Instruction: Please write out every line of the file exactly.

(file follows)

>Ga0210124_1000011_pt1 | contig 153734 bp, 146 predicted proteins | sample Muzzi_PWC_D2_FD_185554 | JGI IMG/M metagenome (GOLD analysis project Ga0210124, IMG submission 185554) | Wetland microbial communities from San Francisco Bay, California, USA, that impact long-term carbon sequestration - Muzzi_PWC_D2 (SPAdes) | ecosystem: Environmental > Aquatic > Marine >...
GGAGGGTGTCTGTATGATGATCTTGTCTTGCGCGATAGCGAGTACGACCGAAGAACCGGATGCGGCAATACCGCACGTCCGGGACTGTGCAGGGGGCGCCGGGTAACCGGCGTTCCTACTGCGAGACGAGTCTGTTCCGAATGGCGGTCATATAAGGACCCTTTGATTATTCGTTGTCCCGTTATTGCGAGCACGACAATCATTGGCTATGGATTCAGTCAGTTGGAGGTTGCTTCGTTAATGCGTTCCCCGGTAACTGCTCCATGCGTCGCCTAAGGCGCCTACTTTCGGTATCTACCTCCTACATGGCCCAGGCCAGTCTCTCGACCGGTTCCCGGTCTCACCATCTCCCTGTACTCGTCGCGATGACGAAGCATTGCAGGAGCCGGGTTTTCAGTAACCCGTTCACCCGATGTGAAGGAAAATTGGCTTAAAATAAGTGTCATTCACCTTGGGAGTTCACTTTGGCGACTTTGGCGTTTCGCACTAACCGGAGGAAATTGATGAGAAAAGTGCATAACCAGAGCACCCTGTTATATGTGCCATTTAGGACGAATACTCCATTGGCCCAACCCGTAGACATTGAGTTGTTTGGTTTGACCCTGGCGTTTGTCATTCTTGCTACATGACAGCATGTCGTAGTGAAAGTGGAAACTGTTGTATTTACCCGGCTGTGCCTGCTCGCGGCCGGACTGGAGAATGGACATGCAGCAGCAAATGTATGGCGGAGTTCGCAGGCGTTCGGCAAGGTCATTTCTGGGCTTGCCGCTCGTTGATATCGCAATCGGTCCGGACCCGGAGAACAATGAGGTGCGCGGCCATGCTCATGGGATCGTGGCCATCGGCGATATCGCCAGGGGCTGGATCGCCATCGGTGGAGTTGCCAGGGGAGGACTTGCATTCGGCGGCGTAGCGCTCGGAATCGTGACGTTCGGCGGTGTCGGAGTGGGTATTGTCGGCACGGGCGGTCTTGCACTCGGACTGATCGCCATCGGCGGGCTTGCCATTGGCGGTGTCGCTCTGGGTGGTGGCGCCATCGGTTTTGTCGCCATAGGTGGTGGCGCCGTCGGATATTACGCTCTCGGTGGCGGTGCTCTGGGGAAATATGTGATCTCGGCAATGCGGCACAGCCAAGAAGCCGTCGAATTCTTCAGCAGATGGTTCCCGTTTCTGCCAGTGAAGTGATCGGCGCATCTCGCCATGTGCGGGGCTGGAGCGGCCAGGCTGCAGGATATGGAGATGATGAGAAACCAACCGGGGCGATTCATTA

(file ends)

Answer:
>Ga0210124_1000011_pt1 | contig 153734 bp, 146 predicted proteins | sample Muzzi_PWC_D2_FD_185554 | JGI IMG/M metagenome (GOLD analysis project Ga0210124, IMG submission 185554) | Wetland microbial communities from San Francisco Bay, California, USA, that impact long-term carbon sequestration - Muzzi_PWC_D2 (SPAdes) | ecosystem: Environmental > Aquatic > Marine >...
GGAGGGTGTCTGTATGATGATCTTGTCTTGCGCGATAGCGAGTACGACCGAAGAACCGGATGCGGCAATACCGCACGTCCGGGACTGTGCAGGGGGCGCCGGGTAACCGGCGTTCCTACTGCGAGACGAGTCTGTTCCGAATGGCGGTCATATAAGGACCCTTTGATTATTCGTTGTCCCGTTATTGCGAGCACGACAATCATTGGCTATGGATTCAGTCAGTTGGAGGTTGCTTCGTTAATGCGTTCCCCGGTAACTGCTCCATGCGTCGCCTAAGGCGCCTACTTTCGGTATCTACCTCCTACATGGCCCAGGCCAGTCTCTCGACCGGTTCCCGGTCTCACCATCTCCCTGTACTCGTCGCGATGACGAAGCATTGCAGGAGCCGGGTTTTCAGTAACCCGTTCACCCGATGTGAAGGAAAATTGGCTTAAAATAAGTGTCATTCACCTTGGGAGTTCACTTTGGCGACTTTGGCGTTTCGCACTAACCGGAGGAAATTGATGAGAAAAGTGCATAACCAGAGCACCCTGTTATATGTGCCATTTAGGACGAATACTCCATTGGCCCAACCCGTAGACATTGAGTTGTTTGGTTTGACCCTGGCGTTTGTCATTCTTGCTACATGACAGCATGTCGTAGTGAAAGTGGAAACTGTTGTATTTACCCGGCTGTGCCTGCTCGCGGCCGGACTGGAGAATGGACATGCAGCAGCAAATGTATGGCGGAGTTCGCAGGCGTTCGGCAAGGTCATTTCTGGGCTTGCCGCTCGTTGATATCGCAATCGGTCCGGACCCGGAGAACAATGAGGTGCGCGGCCATGCTCATGGGATCGTGGCCATCGGCGATATCGCCAGGGGCTGGATCGCCATCGGTGGAGTTGCCAGGGGAGGACTTGCATTCGGCGGCGTAGCGCTCGGAATCGTGACGTTCGGCGGTGTCGGAGTGGGTATTGTCGGCACGGGCGGTCTTGCACTCGGACTGATCGCCATCGGCGGGCTTGCCATTGGCGGTGTCGCTCTGGGTGGTGGCGCCATCGGTTTTGTCGCCATAGGTGGTGGCGCCGTCGGATATTACGCTCTCGGTGGCGGTGCTCTGGGGAAATATGTGATCTCGGCAATGCGGCACAGCCAAGAAGCCGTCGAATTCTTCAGCAGATGGTTCCCGTTTCTGCCAGTGAAGTGATCGGCGCATCTCGCCATGTGCGGGGCTGGAGCGGCCAGGCTGCAGGATATGGAGATGATGAGAAACCAACCGGGGCGATTCATTA